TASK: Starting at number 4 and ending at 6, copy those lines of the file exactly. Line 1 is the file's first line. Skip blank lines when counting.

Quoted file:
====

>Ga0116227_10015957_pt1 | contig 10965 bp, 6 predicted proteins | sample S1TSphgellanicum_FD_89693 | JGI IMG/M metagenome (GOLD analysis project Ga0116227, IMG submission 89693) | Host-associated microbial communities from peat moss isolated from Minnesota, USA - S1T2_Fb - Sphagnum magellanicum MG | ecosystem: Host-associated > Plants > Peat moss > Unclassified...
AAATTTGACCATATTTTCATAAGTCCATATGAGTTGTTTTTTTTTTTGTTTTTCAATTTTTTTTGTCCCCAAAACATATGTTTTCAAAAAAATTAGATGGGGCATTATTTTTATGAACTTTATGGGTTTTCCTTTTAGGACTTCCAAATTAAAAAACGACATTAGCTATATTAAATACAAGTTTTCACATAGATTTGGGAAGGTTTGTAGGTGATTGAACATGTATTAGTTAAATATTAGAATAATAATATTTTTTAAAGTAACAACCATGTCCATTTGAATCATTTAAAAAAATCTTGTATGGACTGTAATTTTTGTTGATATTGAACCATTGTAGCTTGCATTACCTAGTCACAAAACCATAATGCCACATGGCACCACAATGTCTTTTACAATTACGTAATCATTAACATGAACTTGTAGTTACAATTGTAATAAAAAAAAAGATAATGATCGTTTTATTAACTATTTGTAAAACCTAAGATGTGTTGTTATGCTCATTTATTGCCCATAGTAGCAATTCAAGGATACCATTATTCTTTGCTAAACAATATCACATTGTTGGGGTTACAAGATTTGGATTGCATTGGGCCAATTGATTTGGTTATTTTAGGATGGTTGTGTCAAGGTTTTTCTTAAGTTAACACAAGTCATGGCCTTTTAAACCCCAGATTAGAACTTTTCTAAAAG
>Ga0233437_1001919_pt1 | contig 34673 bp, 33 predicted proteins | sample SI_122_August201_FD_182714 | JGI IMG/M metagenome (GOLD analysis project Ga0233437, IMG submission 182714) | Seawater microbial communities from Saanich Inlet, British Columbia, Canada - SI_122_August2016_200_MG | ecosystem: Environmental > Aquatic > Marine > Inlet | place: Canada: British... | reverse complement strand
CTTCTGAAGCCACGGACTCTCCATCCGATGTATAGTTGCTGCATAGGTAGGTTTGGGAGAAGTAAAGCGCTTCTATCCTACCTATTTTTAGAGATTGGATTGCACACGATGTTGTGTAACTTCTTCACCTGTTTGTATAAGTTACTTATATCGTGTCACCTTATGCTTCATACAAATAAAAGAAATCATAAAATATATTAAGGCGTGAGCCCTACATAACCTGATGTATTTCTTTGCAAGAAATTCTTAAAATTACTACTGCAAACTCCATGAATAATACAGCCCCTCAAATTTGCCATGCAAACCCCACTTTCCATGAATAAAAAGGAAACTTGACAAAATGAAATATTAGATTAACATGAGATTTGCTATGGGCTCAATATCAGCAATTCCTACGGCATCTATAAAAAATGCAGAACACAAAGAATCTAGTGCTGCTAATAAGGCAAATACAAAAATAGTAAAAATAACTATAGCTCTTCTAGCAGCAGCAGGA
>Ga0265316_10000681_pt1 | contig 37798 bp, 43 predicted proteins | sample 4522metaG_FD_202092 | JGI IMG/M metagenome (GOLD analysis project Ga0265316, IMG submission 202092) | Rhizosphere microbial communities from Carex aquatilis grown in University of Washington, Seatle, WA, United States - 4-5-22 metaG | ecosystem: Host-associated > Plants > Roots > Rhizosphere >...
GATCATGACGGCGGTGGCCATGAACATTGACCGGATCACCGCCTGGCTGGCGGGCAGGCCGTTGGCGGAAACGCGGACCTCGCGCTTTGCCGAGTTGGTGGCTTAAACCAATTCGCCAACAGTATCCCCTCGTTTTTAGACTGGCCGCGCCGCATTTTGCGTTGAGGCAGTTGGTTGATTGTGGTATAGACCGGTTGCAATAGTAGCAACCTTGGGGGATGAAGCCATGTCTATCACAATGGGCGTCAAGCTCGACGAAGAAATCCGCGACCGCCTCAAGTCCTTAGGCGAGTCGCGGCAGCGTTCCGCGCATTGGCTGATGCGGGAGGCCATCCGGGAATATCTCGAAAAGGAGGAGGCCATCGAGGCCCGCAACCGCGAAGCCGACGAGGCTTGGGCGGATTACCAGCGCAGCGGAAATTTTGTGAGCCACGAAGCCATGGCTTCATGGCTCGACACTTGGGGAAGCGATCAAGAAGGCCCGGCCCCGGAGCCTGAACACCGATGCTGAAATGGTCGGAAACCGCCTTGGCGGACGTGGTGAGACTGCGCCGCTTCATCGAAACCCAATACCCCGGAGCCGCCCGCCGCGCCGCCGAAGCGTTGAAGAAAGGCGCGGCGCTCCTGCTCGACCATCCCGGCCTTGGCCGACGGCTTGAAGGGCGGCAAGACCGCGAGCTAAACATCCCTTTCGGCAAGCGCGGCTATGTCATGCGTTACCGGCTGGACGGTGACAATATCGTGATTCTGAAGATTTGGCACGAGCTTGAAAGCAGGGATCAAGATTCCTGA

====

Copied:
CTTCTGAAGCCACGGACTCTCCATCCGATGTATAGTTGCTGCATAGGTAGGTTTGGGAGAAGTAAAGCGCTTCTATCCTACCTATTTTTAGAGATTGGATTGCACACGATGTTGTGTAACTTCTTCACCTGTTTGTATAAGTTACTTATATCGTGTCACCTTATGCTTCATACAAATAAAAGAAATCATAAAATATATTAAGGCGTGAGCCCTACATAACCTGATGTATTTCTTTGCAAGAAATTCTTAAAATTACTACTGCAAACTCCATGAATAATACAGCCCCTCAAATTTGCCATGCAAACCCCACTTTCCATGAATAAAAAGGAAACTTGACAAAATGAAATATTAGATTAACATGAGATTTGCTATGGGCTCAATATCAGCAATTCCTACGGCATCTATAAAAAATGCAGAACACAAAGAATCTAGTGCTGCTAATAAGGCAAATACAAAAATAGTAAAAATAACTATAGCTCTTCTAGCAGCAGCAGGA
>Ga0265316_10000681_pt1 | contig 37798 bp, 43 predicted proteins | sample 4522metaG_FD_202092 | JGI IMG/M metagenome (GOLD analysis project Ga0265316, IMG submission 202092) | Rhizosphere microbial communities from Carex aquatilis grown in University of Washington, Seatle, WA, United States - 4-5-22 metaG | ecosystem: Host-associated > Plants > Roots > Rhizosphere >...
GATCATGACGGCGGTGGCCATGAACATTGACCGGATCACCGCCTGGCTGGCGGGCAGGCCGTTGGCGGAAACGCGGACCTCGCGCTTTGCCGAGTTGGTGGCTTAAACCAATTCGCCAACAGTATCCCCTCGTTTTTAGACTGGCCGCGCCGCATTTTGCGTTGAGGCAGTTGGTTGATTGTGGTATAGACCGGTTGCAATAGTAGCAACCTTGGGGGATGAAGCCATGTCTATCACAATGGGCGTCAAGCTCGACGAAGAAATCCGCGACCGCCTCAAGTCCTTAGGCGAGTCGCGGCAGCGTTCCGCGCATTGGCTGATGCGGGAGGCCATCCGGGAATATCTCGAAAAGGAGGAGGCCATCGAGGCCCGCAACCGCGAAGCCGACGAGGCTTGGGCGGATTACCAGCGCAGCGGAAATTTTGTGAGCCACGAAGCCATGGCTTCATGGCTCGACACTTGGGGAAGCGATCAAGAAGGCCCGGCCCCGGAGCCTGAACACCGATGCTGAAATGGTCGGAAACCGCCTTGGCGGACGTGGTGAGACTGCGCCGCTTCATCGAAACCCAATACCCCGGAGCCGCCCGCCGCGCCGCCGAAGCGTTGAAGAAAGGCGCGGCGCTCCTGCTCGACCATCCCGGCCTTGGCCGACGGCTTGAAGGGCGGCAAGACCGCGAGCTAAACATCCCTTTCGGCAAGCGCGGCTATGTCATGCGTTACCGGCTGGACGGTGACAATATCGTGATTCTGAAGATTTGGCACGAGCTTGAAAGCAGGGATCAAGATTCCTGA